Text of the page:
Thursday, March 27, 2014

Book Review: Painter of the Heavens by Bart Stewart

Painter of the Heavens, by Bart Stewart
2013, 219p, Crime, Suspense
My Rating=4.5 Stars
Source: Received a copy from the author for an honest review

"A Novel of Crime and the Heart," Painter of the Heavens goes inside the mind of a woman as she is drawn into the bizarre fraud scheme of an eccentric man she is dating. Penny doesn't know going in that Lyle is a con artist. His personality had seemed slightly strange from the start, but charismatic and alluring as well. Only after bonding with him does she learn that the "business plan," which was too sensitive for him to talk about, is in fact an outrageous forgery plot. He needs an accomplice for this caper, and sees Penny as being perfect for the role.

Penny Sturdevant is in flux in her life. Just turning thirty as the decade of the 1980s turns into the '90s, she has taken a leap into the unknown, divorcing her well-placed husband because he had become loveless, distant, and dull. Coming from a background of financial struggles, she feels the insecurities swirling around her after this big move. She dreams of turning the page, getting off of the sidetrack, and being "part of something." Her old circle of friends, and her impoverished parents, aren't much support for her in this time of transition.

One day, on a random whim, she stops off at an indie bookstore on the outskirts of her home town of Chapel Hill, North Carolina. The manager there has a hypnotic presence, with a magnetic gaze that grabs her and leads her to come back again. He is a poet (six original poems are featured in the novel) and Penny finds him more and more intriguing as she gets to know him. The point of view in the novel is all Penny's, so we have only Lyle's mixed signals and trippy, zen-like sayings to know what's happening in his mind.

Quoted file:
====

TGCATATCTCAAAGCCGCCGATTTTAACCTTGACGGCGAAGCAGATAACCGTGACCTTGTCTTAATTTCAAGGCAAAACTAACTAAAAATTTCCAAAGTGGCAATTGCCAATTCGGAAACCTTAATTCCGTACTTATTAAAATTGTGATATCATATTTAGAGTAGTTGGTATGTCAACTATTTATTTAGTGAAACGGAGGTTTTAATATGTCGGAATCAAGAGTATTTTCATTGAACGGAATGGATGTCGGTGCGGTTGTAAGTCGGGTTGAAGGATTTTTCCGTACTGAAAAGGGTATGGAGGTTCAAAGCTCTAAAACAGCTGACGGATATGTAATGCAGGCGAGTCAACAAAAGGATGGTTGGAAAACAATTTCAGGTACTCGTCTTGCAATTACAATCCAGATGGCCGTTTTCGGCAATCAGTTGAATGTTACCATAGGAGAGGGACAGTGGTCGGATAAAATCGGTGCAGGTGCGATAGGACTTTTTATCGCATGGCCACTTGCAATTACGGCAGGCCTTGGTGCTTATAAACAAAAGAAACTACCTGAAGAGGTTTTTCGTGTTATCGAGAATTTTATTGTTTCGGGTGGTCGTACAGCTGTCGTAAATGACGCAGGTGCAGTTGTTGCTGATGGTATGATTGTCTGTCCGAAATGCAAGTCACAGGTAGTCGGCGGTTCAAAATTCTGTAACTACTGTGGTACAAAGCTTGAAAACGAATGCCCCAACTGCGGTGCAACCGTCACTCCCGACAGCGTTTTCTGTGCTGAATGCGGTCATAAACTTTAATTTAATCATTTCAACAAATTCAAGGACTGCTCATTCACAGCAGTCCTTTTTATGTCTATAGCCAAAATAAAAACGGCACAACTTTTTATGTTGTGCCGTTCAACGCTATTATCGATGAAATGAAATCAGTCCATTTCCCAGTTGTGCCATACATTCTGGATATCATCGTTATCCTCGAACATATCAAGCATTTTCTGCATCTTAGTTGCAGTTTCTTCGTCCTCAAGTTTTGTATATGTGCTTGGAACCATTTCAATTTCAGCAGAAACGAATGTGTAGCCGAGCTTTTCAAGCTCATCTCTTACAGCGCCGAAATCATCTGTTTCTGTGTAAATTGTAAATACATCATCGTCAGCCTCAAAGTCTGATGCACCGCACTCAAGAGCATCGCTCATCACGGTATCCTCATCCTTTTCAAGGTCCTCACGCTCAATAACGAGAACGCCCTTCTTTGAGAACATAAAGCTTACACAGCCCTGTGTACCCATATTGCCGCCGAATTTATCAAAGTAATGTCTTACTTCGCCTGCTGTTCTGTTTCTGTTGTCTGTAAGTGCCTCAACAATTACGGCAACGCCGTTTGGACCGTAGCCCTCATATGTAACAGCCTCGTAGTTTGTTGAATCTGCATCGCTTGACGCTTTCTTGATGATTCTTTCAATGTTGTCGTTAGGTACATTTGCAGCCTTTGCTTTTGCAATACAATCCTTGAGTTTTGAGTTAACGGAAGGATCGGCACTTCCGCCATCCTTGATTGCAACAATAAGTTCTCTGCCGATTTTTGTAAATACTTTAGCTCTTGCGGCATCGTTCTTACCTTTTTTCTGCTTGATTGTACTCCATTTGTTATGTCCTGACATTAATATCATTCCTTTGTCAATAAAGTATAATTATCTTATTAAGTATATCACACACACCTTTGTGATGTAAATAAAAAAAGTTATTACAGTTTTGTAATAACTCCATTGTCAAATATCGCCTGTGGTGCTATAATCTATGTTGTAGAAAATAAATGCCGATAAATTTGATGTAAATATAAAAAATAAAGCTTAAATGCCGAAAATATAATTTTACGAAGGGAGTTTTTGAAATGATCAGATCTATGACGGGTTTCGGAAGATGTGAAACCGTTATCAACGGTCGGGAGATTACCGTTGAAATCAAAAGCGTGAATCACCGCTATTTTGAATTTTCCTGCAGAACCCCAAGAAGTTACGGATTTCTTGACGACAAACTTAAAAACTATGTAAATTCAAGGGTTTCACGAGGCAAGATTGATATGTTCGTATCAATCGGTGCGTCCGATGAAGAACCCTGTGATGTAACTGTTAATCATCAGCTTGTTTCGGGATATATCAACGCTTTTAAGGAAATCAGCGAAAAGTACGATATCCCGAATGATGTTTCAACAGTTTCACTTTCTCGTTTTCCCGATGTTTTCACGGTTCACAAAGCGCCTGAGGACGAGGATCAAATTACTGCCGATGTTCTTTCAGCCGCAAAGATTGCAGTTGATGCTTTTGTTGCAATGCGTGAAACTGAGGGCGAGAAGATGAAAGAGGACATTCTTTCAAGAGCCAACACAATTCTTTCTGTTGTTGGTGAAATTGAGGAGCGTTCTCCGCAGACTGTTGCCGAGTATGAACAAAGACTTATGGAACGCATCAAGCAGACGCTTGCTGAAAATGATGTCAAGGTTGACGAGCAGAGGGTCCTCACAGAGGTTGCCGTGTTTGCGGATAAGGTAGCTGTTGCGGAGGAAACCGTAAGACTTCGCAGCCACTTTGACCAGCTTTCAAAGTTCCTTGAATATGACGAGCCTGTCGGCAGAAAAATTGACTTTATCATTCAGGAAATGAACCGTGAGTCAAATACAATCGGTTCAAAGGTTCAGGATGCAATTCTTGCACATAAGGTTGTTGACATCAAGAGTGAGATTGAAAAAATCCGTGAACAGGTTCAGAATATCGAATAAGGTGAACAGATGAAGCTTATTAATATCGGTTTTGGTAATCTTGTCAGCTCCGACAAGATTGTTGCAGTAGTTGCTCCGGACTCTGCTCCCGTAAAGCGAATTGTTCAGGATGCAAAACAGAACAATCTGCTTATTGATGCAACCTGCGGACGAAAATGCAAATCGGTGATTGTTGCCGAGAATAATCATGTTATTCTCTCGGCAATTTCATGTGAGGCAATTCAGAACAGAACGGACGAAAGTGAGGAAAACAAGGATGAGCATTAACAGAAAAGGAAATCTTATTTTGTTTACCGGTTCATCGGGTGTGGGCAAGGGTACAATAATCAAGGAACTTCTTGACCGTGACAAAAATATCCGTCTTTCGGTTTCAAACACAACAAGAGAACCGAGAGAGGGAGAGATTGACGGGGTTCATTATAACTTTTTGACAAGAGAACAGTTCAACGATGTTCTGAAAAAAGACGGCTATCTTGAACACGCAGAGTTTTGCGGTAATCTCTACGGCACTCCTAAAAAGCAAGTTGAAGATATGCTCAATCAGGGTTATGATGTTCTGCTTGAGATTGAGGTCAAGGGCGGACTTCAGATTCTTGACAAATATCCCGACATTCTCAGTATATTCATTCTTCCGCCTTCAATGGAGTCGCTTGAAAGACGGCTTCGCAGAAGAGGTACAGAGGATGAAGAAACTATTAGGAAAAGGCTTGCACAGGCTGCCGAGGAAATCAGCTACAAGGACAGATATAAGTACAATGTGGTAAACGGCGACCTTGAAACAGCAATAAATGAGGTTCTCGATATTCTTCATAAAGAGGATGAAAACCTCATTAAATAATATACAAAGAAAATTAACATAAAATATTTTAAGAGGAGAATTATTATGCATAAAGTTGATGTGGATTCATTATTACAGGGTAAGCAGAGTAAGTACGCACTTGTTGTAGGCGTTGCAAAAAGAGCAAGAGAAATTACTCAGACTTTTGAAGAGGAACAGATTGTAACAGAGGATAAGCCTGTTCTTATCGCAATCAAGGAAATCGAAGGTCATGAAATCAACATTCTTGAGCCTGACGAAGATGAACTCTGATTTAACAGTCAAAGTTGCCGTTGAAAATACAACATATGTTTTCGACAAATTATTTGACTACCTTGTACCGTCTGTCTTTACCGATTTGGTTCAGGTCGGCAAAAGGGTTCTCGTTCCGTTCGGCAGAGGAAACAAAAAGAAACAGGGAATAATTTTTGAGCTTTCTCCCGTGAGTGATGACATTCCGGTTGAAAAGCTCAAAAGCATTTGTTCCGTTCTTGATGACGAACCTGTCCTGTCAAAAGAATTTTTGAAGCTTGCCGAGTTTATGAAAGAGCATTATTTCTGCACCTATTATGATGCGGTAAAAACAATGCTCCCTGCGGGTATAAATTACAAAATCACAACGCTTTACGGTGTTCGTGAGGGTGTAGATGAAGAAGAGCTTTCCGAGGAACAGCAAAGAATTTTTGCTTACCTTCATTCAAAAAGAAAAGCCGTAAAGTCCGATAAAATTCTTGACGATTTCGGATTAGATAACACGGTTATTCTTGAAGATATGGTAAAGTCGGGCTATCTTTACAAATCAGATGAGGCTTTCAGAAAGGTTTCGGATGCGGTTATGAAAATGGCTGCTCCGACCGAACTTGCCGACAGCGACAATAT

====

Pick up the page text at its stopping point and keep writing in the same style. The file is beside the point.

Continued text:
He seems increasingly suspicious, but we don't know just how bad this bad guy is. One unsettling moment comes at their first date, when he asks Penny to keep it entirely their secret that they are seeing each other. He has a plausible explanation for this, all ready to go. And it turns out that he always does. He talks a very, very good game. At one point Penny reflects that everything he says seems to be both outrageous and indisputable. He is a "plague of vague," and "like boxing with a fog bank." But he is also sexy, and loving for her. He's different, and interesting. They have a hot affair. (Not that this is full-on erotica.)

The novel is character-driven noir fiction that goes deep into the heads of its two lovers. It is not the familiar crime novel or police procedural. Penny and Lyle aren't Bonnie and Clyde, but they become desperadoes in a way, when their perfect, "victimless" crime spins out on them.

A phony letter and a genuine love. Humor, pathos, danger, and two of what Dickens called "lives of quiet desperation" come together in Bart Stewart's debut novel, Painter of the Heavens.

I used to read lots of crime and mystery novels and don't read them as much anymore. This is a great read! Usually, the stories are told from the POV of the "good guy." This one is told from the POV of Penny and the path she takes to become involved in a major crime. We don't get into the head of Lyle, the mastermind behind the crime, but we get a good idea of who he is. And even then, he still surprised me.